## Friday, June 27, 2014

### Math Links for Week Ending June 27th, 2014

Hey, I have started a new blog with my teaching parter. This blog (the one your lookin at right now) will continue to come once a week but my new blog is a place for us to store all the activities we have developed over the last couple of years. We went a bit crazy this week and created 4 posts. Each one has a brief description of the activity, curriculum links, procedure, sample work (where possible) and the file downloads.
The first few posts have topics like converting from one form to the others (equation, tabular, graphical and story) with linear equations, using fractions to create a group structure, simplifying polynomials with algebra tiles and playing the game "Heads Up" to consolidate properties of quadrilaterals. All with full downloads. Hopefully over the summer we will continue to add our activities. Take a look
Curriculum Tags: Gr7, Gr8, MPM1D, MFM1P
http://engaging-math.blogspot.ca/2014/06/linear-scavenger-hunt.html
http://engaging-math.blogspot.ca/2014/06/algebra-tile-musical-desks.html
http://engaging-math.blogspot.ca/2014/06/sort-students-into-groups-using.html

I think this would be a great problem dealing with rates. That is, if you know how much energy it takes to hit a key on a keyboard (1.5 mJ/keystroke) then how about if you type an essay, or write a book. At What if they asked that question and determined what kind of energy output typing out a whole book would be (and more). But don't let them do the work, have your kids do the same work on their own.
Curriculum Tags: Gr7, Gr8, MFM1P
http://what-if.xkcd.com/102/

I like when it is possible to take the abstract and make it visible. So it is with this recent post from Timon Piccini. We have all certainly talked about the "balance method" for solving equations and maybe even played with some virtual balance apps (here, here and here). But in this case the method is to use actual scales. He does talk about some of the difficulties and limitations (and is looking for input on how to fix them) but gives all the handouts, video files and power points. Take a look at the video below which asks how many pennies does x equal if you get some evidence when you split x up evenly in to four different cups (I think the stack of pennies is 10)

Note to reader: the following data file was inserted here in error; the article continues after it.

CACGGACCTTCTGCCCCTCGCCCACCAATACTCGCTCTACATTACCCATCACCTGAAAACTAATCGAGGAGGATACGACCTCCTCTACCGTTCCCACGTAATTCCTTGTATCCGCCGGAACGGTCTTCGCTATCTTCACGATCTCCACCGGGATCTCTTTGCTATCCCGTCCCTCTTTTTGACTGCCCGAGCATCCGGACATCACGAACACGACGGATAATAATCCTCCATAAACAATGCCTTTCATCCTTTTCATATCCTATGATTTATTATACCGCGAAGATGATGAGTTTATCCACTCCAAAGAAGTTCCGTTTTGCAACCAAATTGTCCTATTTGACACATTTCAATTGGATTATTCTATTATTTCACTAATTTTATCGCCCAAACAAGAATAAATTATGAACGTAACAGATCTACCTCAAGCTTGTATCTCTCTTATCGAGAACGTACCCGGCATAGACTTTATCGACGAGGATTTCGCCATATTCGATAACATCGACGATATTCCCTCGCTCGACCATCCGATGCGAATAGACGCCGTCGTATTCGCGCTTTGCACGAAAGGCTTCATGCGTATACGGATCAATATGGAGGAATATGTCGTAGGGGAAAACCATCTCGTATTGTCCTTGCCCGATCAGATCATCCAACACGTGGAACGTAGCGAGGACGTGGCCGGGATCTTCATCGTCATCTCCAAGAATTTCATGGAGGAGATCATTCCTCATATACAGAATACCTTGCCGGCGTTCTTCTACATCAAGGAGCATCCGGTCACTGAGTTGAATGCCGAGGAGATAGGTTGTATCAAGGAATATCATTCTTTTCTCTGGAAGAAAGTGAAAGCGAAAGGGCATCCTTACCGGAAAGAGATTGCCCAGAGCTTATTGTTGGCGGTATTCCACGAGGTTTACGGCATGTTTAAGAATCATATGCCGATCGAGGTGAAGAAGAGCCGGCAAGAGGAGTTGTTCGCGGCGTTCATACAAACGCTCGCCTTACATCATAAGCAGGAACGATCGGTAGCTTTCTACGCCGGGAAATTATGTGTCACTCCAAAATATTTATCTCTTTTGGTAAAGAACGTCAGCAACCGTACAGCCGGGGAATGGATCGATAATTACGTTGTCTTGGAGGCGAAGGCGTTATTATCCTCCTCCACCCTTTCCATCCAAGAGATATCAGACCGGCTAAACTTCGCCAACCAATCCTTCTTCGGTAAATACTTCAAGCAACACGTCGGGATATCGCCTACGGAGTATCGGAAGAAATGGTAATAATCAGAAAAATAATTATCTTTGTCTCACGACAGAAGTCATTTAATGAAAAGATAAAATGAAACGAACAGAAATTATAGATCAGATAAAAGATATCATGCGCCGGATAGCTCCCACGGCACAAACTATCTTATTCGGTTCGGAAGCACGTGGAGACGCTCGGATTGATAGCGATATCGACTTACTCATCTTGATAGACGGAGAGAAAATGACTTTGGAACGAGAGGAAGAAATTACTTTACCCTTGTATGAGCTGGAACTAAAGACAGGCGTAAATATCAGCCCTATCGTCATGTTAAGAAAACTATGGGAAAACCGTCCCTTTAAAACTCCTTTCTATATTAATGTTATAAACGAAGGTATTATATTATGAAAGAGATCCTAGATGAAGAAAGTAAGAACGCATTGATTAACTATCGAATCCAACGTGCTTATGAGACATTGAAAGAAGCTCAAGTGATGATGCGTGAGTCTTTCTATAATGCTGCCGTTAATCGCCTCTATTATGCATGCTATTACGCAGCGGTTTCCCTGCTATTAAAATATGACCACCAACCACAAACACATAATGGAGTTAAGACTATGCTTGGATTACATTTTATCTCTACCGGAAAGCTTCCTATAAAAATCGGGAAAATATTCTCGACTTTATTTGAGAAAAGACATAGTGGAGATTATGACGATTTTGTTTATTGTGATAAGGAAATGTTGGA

Curriculum Tags: Gr7, Gr8, MPM1D, MFM1P, MFM2P
http://mrpiccmath.weebly.com/blog/what-the-x-how-i-teach-basic-linear-equations

Though not truly an article, I felt this post belonged int his section. Its a few years old but I just came across it. It about the idea that basically school is boring. And before you blame the Internet, think back to when you were in school, it was probably just as boring. The thing is that we now have the technology and the means to actually have school not be boring. So why not take advantage of those opportunities. I love the quotes from the students. Some might give you pause.
Curriculum Tags: All
http://grantwiggins.wordpress.com/2011/07/26/bor-ing/

Did you know that there is a mathematical way to choose a port-a-john. Of course there is and Numberphile is gonna tell us how. The thing I like about this is it really exemplifies the idea of trying a simpler version of a problem to develop an answer for the more complex problem. Some goodcombinatorics in this one.
Curriculum Tags: MDM4U

One of the new features of Google+ is that when you upload your photos you can do something called "AutoAwesome" them. That is, you can apply various effects that will enhance your image(s). One of the choices will compile similar images into one animated image. So this meteorologist, Tom Brice, made a bunch of graphs about the frequency of tornadoes agains their location then AutoAwesomed them to get images like the one below. Click here for his original Google+ page. Either way, its some cool data.
Curriculum Tags: MBF3C, MDM4U